Outside of Germany’s Ruhr Valley, history has largely forgotten the name Krupp, but just a generation ago it was an internationally recognizable byword for immense industry, and destructive weaponry. Successive generations of the Krupp family transformed Prussia into an industrial giant and served as the fatherland’s chief weapon smith in three major wars.
In 1870, family scion Alfred Krupp, the so-called Kanonenkonig or “Cannon King,” set about constructing a lavish castle to house future generations of his family. The result was Villa Hugel, which still commands the twisting banks of the Ruhr, south of Essen to this day.
Like many of the industrialists who clawed their way to the top of the Gilded Age, Alfred was a shrewd businessman but also a bizarre eccentric. His two obsessions (efficiency and vertical integration) were joined with a slew of anxieties: hypochondria, insomnia, and a phobias of everything from fire to suffocation from his own bodily gases.
One can find hints of these personality quirks in the physical makeup of Villa Hugel, which is the architectural personification of Herr Krupp. William Manchester’s exhaustive chronicle of the family, The Arms of Krupp, notes that the madness began when “Alfred Krupp had reviewed the talents of all the leading architects on the continent, and decided the most highly qualified was Alfred Krupp.” While unquestionably a master weapon maker, the man had little skill when it came to architecture.
Krupp selected the location by having his employees (known for generations as kruppaianer) build a large wooden tower with wheels at the base that allowed him to see above the tree line. Alfred clambered to the top with a spyglass and shouted down instructions to lug the edifice this way and that until he found the best spot.
With the location in set, all attention now turned to building materials and designs. The three story building was to be supported with cast steel “kruppstahl” Alfred told the engineers, and clad with imported French limestone. Wooden beams or paneling were out of the question—imagine of the fire risk! Manchester further notes that “gas mains were unthinkable,” winter temperatures be damned. The resulting heating and ventilation issue might have been lessened, save for Alfred’s order that every window in the house be permanently sealed (drafts of air cause pneumonia, he believed.)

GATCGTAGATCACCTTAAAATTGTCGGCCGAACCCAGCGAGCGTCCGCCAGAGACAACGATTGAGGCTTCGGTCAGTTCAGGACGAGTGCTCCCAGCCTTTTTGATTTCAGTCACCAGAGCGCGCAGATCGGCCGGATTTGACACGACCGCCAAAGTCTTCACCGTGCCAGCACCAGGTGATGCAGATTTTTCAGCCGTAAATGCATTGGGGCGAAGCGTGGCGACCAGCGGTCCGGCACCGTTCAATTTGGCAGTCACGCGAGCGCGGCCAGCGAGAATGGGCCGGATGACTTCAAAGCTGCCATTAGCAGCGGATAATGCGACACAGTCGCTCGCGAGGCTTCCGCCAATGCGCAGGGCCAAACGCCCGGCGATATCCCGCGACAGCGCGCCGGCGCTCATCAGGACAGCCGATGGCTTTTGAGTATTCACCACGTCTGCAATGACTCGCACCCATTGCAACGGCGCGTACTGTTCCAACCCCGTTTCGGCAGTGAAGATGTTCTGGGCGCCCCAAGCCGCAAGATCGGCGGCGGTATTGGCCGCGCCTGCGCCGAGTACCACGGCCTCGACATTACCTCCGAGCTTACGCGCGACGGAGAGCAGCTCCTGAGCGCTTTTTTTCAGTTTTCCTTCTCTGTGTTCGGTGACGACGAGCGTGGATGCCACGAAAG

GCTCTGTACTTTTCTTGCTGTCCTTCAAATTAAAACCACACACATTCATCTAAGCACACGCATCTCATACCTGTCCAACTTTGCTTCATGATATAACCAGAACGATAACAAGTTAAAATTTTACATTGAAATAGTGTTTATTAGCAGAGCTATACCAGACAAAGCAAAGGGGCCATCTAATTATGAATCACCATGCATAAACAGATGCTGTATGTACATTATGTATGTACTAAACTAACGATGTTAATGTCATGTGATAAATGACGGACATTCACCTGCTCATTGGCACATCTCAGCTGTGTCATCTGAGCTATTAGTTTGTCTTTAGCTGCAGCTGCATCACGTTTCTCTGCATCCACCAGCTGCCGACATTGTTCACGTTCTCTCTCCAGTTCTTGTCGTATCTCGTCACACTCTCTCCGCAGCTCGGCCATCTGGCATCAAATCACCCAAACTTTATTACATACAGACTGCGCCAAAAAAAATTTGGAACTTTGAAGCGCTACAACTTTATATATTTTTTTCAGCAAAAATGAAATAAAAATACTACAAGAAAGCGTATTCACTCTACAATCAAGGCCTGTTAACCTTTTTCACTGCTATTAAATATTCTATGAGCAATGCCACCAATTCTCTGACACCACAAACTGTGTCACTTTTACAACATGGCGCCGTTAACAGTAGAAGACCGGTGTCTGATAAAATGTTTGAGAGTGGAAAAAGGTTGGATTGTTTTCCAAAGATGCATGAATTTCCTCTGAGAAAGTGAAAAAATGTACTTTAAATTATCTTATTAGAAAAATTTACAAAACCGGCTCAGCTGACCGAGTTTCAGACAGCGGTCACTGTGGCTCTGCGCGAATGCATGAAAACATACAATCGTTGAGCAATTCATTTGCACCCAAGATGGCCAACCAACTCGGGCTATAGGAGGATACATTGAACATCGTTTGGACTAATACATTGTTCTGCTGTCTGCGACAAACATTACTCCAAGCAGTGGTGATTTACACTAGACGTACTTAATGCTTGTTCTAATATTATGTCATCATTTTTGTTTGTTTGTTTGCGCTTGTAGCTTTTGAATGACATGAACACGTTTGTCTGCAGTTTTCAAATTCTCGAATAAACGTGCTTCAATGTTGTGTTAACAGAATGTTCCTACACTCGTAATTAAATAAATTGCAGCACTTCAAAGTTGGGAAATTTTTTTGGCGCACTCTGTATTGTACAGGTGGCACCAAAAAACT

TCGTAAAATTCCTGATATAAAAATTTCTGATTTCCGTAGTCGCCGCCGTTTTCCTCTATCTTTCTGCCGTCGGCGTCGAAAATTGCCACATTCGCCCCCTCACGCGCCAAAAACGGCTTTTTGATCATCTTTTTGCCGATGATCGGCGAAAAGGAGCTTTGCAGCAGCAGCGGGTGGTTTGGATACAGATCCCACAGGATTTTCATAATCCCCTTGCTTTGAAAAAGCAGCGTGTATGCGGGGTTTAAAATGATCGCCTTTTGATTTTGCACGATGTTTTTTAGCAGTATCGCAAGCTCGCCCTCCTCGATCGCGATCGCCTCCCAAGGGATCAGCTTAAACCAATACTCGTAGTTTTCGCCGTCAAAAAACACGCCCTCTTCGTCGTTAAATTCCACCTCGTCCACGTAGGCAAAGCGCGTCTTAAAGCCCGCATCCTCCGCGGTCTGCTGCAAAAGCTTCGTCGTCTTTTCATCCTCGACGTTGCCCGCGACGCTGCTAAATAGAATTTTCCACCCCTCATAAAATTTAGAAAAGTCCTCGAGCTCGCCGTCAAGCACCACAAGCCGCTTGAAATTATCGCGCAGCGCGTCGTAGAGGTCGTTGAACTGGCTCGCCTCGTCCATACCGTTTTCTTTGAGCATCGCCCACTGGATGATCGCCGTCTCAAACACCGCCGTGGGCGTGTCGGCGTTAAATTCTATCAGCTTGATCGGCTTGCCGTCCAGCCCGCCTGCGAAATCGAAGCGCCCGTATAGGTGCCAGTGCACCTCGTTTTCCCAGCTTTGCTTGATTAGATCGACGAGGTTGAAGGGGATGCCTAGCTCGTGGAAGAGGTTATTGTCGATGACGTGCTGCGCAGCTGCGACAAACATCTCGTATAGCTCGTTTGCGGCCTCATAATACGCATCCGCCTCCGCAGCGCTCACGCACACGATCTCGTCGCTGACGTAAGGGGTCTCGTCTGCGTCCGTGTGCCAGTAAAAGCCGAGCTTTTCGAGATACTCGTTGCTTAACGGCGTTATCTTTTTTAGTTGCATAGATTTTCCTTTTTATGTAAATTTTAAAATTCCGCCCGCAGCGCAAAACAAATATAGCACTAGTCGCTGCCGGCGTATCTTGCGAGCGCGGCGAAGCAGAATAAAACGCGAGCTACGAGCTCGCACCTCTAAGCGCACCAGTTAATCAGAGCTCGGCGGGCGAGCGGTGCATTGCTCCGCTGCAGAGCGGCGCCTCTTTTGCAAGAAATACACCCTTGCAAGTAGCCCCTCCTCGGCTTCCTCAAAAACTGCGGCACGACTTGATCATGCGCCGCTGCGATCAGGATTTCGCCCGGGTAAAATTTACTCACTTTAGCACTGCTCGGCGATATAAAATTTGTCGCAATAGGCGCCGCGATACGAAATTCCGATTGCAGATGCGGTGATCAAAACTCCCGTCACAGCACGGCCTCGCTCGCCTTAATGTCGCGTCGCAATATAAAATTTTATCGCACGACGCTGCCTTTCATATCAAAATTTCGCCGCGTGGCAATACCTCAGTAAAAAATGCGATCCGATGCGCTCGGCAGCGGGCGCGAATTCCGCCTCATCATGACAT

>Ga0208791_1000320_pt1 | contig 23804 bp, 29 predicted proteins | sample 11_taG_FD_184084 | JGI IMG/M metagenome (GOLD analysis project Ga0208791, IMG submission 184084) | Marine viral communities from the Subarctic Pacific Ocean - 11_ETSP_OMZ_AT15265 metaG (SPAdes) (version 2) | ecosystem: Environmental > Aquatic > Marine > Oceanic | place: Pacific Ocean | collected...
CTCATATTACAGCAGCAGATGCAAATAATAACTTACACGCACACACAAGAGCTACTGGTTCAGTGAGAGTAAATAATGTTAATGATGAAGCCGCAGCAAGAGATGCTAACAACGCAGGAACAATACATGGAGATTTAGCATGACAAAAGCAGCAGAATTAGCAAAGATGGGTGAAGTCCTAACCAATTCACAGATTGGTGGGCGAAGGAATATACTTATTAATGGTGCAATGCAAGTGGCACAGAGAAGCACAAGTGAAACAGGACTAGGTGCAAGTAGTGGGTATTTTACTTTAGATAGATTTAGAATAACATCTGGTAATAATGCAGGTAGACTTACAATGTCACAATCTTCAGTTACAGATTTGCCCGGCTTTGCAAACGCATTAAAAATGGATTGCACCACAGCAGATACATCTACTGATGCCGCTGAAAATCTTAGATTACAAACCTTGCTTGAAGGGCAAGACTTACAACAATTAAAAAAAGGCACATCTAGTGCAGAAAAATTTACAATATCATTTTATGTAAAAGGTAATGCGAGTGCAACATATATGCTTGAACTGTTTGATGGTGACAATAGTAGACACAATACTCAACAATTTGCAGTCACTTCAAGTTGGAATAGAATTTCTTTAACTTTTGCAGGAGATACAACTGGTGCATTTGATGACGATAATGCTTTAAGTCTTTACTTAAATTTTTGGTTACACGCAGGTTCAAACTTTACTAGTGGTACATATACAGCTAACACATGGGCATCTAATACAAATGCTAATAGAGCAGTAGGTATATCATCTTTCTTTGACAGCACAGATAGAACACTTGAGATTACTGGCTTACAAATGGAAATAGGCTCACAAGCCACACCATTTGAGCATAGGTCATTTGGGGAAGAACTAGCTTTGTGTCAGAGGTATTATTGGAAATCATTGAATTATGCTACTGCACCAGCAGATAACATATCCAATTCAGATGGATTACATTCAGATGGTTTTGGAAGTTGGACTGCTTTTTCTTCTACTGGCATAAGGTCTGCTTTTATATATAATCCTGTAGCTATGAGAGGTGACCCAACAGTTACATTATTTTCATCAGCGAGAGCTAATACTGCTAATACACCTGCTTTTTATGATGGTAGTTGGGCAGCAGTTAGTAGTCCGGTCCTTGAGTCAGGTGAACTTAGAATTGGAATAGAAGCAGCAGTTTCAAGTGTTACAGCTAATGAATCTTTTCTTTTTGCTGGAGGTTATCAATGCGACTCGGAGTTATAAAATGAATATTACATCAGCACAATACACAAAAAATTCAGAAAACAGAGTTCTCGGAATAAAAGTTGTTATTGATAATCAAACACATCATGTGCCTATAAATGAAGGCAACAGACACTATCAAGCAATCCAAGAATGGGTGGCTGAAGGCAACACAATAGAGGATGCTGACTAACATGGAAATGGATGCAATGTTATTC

Construction and later occupancy of Villa Hugel were beset by problems. Within months of laying the cornerstone, the Franco-Prussian War erupted and the imported stone supply was in jeopardy. Alfred demanded that the French quarries continue their work, and astoundingly they complied, exporting their materials to Essen via neutral countries throughout the war (which they quickly lost in the face of Prussia’s brutally effective Krupp artillery).
As the walls of Villa Hugel rose the interior layout of the house revealed itself to be an irregular network of grand double story halls, salon-like art galleries and dark passageways. Perhaps most bizarre of all, Alfred’s specially designed third-floor study was located over the stables so that the smell of horse manure could waft up through vents in the floors and lubricate his imagination. He viewed this as a feature and not a bug.
Problems continued to rear their head years after the palatial house had been completed. Save for the manure-smelling study, nothing seemed to work as intended. The Krupp-designed heating system was ineffective during the winter, and in the summer the metal roof cooked the house like a crockpot. By the time of Alfred’s death in 1887 he had become convinced that Villa Hugel had a personality, and that it hated him. His children felt much the same way and called it “the tomb.” The one thing that everyone did comment on were the lovely lawns, twice the size of New York’s Central Park.
Regardless of their feelings towards the building, Villa Hugel continued to be the official residence for successive generations of the Krupp dynasty until World War II put an end to de Konzern once and for all. Alfred’s descendant Alfried Krupp had gotten in deep with the Nazis and when Patton’s army captured Essen in 1945 he was arrested as a war criminal. Charges included the use of foreign slave labor in his weapon shops and plundering.
British bureaucrats then occupied the house for a number of years until matriarch Bertha Krupp demanded that they return the property. Alfried Krupp served just two years in prison for his crimes, controversially receiving an amnesty from the Americans, but he never again called Villa Hugel home.
Today the house operates as a museum and a monument to the family that the Washington Post typified as seeing themselves “slightly above royalty and slightly below deity.”